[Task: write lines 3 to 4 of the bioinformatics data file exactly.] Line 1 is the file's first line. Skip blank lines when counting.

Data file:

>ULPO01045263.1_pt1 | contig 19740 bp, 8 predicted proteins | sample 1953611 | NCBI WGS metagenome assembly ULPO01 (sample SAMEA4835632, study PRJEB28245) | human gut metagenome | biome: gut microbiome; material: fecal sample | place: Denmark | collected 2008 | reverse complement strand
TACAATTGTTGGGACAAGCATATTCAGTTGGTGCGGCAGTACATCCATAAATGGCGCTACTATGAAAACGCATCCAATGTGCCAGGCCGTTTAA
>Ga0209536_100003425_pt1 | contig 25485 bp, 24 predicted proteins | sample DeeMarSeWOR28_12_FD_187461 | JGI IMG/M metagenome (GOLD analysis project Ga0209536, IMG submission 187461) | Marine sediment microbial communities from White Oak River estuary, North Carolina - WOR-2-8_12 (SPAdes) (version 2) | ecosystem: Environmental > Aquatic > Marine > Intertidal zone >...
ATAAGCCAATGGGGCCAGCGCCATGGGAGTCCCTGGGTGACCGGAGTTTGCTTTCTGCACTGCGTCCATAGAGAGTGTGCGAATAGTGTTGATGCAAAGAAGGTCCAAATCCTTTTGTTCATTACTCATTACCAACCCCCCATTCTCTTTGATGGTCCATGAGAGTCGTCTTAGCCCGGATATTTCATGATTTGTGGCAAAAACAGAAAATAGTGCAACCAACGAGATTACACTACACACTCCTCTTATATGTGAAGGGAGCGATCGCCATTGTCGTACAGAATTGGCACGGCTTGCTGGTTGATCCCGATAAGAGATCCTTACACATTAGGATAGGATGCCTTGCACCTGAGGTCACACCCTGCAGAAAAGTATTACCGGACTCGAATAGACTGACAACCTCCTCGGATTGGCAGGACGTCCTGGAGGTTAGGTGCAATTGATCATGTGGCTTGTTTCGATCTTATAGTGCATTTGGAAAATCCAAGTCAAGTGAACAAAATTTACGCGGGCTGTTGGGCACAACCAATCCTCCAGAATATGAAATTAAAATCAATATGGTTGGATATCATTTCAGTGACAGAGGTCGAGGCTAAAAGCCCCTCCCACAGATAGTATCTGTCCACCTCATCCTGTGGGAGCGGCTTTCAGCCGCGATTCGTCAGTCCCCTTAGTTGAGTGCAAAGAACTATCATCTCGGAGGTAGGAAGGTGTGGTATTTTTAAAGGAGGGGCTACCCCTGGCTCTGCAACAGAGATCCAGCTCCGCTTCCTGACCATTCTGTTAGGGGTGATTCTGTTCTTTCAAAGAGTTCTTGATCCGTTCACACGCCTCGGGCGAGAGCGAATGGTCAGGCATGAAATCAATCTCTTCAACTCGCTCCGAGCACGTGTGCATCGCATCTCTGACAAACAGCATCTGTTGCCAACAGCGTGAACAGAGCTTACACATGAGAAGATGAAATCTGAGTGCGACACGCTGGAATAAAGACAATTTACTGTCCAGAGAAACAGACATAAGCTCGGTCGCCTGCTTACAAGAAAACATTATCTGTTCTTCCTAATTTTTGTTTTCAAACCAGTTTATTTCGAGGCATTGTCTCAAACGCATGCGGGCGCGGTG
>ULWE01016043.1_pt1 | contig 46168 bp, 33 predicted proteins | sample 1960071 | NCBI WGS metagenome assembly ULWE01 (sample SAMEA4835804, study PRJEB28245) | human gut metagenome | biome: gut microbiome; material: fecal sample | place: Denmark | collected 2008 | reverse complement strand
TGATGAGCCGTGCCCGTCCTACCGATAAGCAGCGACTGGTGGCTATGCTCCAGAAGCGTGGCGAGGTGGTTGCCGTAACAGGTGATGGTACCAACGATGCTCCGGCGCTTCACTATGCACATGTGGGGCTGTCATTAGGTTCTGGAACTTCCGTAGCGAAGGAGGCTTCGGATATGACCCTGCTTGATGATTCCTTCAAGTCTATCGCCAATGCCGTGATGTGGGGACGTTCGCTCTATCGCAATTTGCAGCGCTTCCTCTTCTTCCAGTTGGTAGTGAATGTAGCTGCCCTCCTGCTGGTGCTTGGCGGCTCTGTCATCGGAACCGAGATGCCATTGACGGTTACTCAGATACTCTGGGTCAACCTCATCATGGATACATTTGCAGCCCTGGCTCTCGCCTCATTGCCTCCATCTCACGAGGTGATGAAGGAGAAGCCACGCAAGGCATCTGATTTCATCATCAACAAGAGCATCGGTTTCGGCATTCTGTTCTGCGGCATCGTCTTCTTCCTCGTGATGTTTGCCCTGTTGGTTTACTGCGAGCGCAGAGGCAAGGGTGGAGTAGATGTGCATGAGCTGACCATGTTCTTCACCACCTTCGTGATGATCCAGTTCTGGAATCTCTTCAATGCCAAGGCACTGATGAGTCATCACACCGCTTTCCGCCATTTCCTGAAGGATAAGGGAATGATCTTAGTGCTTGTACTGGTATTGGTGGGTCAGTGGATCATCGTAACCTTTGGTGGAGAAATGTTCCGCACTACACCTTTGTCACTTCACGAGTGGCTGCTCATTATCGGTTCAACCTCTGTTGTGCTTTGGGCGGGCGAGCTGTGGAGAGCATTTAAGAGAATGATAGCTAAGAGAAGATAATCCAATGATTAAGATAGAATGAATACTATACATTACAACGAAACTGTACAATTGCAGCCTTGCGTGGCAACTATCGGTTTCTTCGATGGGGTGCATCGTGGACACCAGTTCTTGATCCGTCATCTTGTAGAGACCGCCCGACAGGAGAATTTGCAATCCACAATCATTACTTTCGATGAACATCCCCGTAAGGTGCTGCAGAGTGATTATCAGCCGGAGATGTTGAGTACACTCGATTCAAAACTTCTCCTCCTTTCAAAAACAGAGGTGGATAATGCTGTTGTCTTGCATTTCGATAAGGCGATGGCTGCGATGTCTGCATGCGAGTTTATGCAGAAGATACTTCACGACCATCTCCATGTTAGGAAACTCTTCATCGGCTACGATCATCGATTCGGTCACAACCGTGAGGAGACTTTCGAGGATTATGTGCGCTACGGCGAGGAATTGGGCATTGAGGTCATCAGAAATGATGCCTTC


>Ga0209536_100003425_pt1 | contig 25485 bp, 24 predicted proteins | sample DeeMarSeWOR28_12_FD_187461 | JGI IMG/M metagenome (GOLD analysis project Ga0209536, IMG submission 187461) | Marine sediment microbial communities from White Oak River estuary, North Carolina - WOR-2-8_12 (SPAdes) (version 2) | ecosystem: Environmental > Aquatic > Marine > Intertidal zone >...
ATAAGCCAATGGGGCCAGCGCCATGGGAGTCCCTGGGTGACCGGAGTTTGCTTTCTGCACTGCGTCCATAGAGAGTGTGCGAATAGTGTTGATGCAAAGAAGGTCCAAATCCTTTTGTTCATTACTCATTACCAACCCCCCATTCTCTTTGATGGTCCATGAGAGTCGTCTTAGCCCGGATATTTCATGATTTGTGGCAAAAACAGAAAATAGTGCAACCAACGAGATTACACTACACACTCCTCTTATATGTGAAGGGAGCGATCGCCATTGTCGTACAGAATTGGCACGGCTTGCTGGTTGATCCCGATAAGAGATCCTTACACATTAGGATAGGATGCCTTGCACCTGAGGTCACACCCTGCAGAAAAGTATTACCGGACTCGAATAGACTGACAACCTCCTCGGATTGGCAGGACGTCCTGGAGGTTAGGTGCAATTGATCATGTGGCTTGTTTCGATCTTATAGTGCATTTGGAAAATCCAAGTCAAGTGAACAAAATTTACGCGGGCTGTTGGGCACAACCAATCCTCCAGAATATGAAATTAAAATCAATATGGTTGGATATCATTTCAGTGACAGAGGTCGAGGCTAAAAGCCCCTCCCACAGATAGTATCTGTCCACCTCATCCTGTGGGAGCGGCTTTCAGCCGCGATTCGTCAGTCCCCTTAGTTGAGTGCAAAGAACTATCATCTCGGAGGTAGGAAGGTGTGGTATTTTTAAAGGAGGGGCTACCCCTGGCTCTGCAACAGAGATCCAGCTCCGCTTCCTGACCATTCTGTTAGGGGTGATTCTGTTCTTTCAAAGAGTTCTTGATCCGTTCACACGCCTCGGGCGAGAGCGAATGGTCAGGCATGAAATCAATCTCTTCAACTCGCTCCGAGCACGTGTGCATCGCATCTCTGACAAACAGCATCTGTTGCCAACAGCGTGAACAGAGCTTACACATGAGAAGATGAAATCTGAGTGCGACACGCTGGAATAAAGACAATTTACTGTCCAGAGAAACAGACATAAGCTCGGTCGCCTGCTTACAAGAAAACATTATCTGTTCTTCCTAATTTTTGTTTTCAAACCAGTTTATTTCGAGGCATTGTCTCAAACGCATGCGGGCGCGGTG